2. Scaffold prayer experiences with individual spiritual development as the ultimate goal. Students should be free to develop their own concepts about and connections to God through accessible paths of tefillah. Since kavannah/intention cannot be mandated, teachers could be asking students more God-infused questions, prompting their personal reflection, or encouraging them to think about the role God plays in their lives and the world around them. School communities should strive to become an environment where students can feel secure about sharing their concepts of God. Going through some version of personal exploration to create a strong and lifelong bond with our Creator should be framed as a normative experience.

3. Tap into intrinsic motivation as the primary driver of student learning―particularly with Judaic studies. The research is compelling about the power of intrinsic motivation in boosting student learning―especially in school settings. The research on positive psychology is clear. Increased autonomy, feelings of being significant to the learning setting, relatedness to teachers and classmates and a sense of making progress can increase students’ positive experiences with Jewish learning, positioning our timeless tradition as a guide in their lives―now and in the future. Educators may need to employ new instructional strategies, projects, or curricula to help students find personal relevance and connection to Jewish wisdom and values. I recognize that may be a heavy lift. However, the outcomes of deeper student investment in and passion for Jewish learning far outweigh any of the challenges associated with shifting away from the conventional school-related reward and punishment systems we currently rely on. Imagine the possibilities when students see their achievement is measured by their efforts and growth.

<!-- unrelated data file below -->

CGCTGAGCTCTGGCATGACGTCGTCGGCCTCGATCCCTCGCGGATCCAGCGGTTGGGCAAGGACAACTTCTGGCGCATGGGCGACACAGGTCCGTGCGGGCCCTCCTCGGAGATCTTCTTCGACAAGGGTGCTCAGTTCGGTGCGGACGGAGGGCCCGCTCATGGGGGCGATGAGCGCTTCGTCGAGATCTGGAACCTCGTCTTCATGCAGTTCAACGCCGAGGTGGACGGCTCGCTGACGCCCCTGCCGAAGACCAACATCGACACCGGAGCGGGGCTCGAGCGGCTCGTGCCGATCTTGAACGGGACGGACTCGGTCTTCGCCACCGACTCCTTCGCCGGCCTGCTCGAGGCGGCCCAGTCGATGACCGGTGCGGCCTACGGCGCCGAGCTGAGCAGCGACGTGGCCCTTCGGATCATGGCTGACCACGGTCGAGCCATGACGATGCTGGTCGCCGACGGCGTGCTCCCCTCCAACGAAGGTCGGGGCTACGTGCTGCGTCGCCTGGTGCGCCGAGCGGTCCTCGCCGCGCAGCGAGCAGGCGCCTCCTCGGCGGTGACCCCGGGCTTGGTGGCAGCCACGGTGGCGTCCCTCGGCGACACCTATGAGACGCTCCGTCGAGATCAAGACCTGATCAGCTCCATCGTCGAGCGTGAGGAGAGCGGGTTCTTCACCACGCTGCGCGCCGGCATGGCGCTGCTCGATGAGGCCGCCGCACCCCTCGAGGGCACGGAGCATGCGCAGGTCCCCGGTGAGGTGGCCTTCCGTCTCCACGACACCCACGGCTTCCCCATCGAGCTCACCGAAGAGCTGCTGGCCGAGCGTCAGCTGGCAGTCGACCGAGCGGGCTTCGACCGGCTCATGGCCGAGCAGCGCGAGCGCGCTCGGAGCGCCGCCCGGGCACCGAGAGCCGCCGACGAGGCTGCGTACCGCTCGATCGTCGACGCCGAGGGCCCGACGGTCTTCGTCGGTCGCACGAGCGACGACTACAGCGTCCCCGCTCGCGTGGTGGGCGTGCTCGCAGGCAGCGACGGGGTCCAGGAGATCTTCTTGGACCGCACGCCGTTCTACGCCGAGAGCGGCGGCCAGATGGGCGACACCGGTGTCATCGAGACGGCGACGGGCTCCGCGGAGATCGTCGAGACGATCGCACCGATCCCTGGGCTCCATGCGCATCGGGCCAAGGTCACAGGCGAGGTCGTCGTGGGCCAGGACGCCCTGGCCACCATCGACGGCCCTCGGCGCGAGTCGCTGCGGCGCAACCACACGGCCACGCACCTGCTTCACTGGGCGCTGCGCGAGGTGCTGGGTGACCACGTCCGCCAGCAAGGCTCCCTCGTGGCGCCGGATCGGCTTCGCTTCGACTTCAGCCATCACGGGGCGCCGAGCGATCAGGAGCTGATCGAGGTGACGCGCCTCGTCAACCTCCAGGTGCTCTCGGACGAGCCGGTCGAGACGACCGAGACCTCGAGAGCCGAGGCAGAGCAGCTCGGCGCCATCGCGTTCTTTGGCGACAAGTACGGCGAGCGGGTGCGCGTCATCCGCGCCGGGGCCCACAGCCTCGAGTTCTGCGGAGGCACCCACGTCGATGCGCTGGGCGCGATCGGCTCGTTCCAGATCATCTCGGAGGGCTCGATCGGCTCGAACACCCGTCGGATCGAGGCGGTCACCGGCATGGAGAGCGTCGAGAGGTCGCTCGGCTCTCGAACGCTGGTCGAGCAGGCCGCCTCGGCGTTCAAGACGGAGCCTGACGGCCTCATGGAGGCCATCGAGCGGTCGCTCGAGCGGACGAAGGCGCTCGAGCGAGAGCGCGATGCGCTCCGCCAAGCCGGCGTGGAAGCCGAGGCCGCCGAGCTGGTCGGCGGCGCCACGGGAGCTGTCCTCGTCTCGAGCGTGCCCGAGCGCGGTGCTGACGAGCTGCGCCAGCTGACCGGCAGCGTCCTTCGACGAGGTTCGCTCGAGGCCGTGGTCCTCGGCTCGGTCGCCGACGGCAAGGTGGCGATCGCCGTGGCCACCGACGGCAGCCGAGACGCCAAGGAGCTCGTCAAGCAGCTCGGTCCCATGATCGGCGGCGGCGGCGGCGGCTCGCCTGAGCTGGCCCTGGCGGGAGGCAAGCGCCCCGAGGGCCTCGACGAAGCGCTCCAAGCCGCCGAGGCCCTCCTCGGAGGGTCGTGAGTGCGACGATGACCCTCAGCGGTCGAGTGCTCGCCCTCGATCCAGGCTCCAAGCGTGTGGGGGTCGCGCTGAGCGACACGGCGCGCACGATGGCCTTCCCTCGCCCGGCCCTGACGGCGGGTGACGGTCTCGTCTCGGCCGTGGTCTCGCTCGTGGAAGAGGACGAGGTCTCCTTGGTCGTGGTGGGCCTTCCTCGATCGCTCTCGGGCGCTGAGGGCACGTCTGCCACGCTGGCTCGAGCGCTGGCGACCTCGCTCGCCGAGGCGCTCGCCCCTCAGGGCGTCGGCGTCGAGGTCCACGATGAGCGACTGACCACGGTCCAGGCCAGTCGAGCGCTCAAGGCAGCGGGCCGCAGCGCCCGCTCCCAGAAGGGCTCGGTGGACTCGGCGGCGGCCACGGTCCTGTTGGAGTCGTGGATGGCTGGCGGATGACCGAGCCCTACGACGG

4. Create a holistic school culture anchored by God-inspired decision-making. When you take a deep dive into school policies, you often surface some sobering realities about their misalignment with school values and―even worse―Jewish values. Running a school with God-infused policies, procedures, and planning requires a collaborative leadership approach (bottom-up and top-down) to ensure the messages we send to students and their families―both explicit and implicit―are consistent with the Jewish values and traditions we set out to teach. From the custodian to the classroom teacher to the front desk assistant to the principal, there should be an overarching ethic to speak, act, and engage in ways that reflect the Divine’s attributes we aspire to mirror through our being betzelem Elokim/in God’s image.

5. Keep Judaic studies distinct and holy. Judaism should not be compartmentalized as a subject area that students decide they either like or don’t like, are good at or not good at. To that end, Judaic studies should be treated differently from other subjects, positioning the learning and coursework as sacred and eternally valuable. It deserves better than the customary classroom conventions typically found in today’s school culture. We risk long-term damage to Jewish self-esteem by imposing academically focused, extrinsic motivators on the identity formation of young Jews, warranting a reconsideration of traditional evaluations, assessments, and grading practices.

6. Discipline with love, reflecting God’s care for the Jewish people. It is quite intentional that Moshe learned God’s 13 attributes―including being compassionate, slow to anger, and forgiving―when God expressed the everpresent possibility of repentance after the incident of the Golden Calf. In our tefillot/prayers, we illustrate in our hearts, minds, and souls God as a caring, nurturing, and loving parent, shepherd, redeemer, etc. This imagery points directly to the characteristics and traits we should be channeling as adults serving as role models and guides for children. Schools can help students learn the outcomes of their choices through positive, personal improvement instead of the common, punitive consequences we typically associate with school.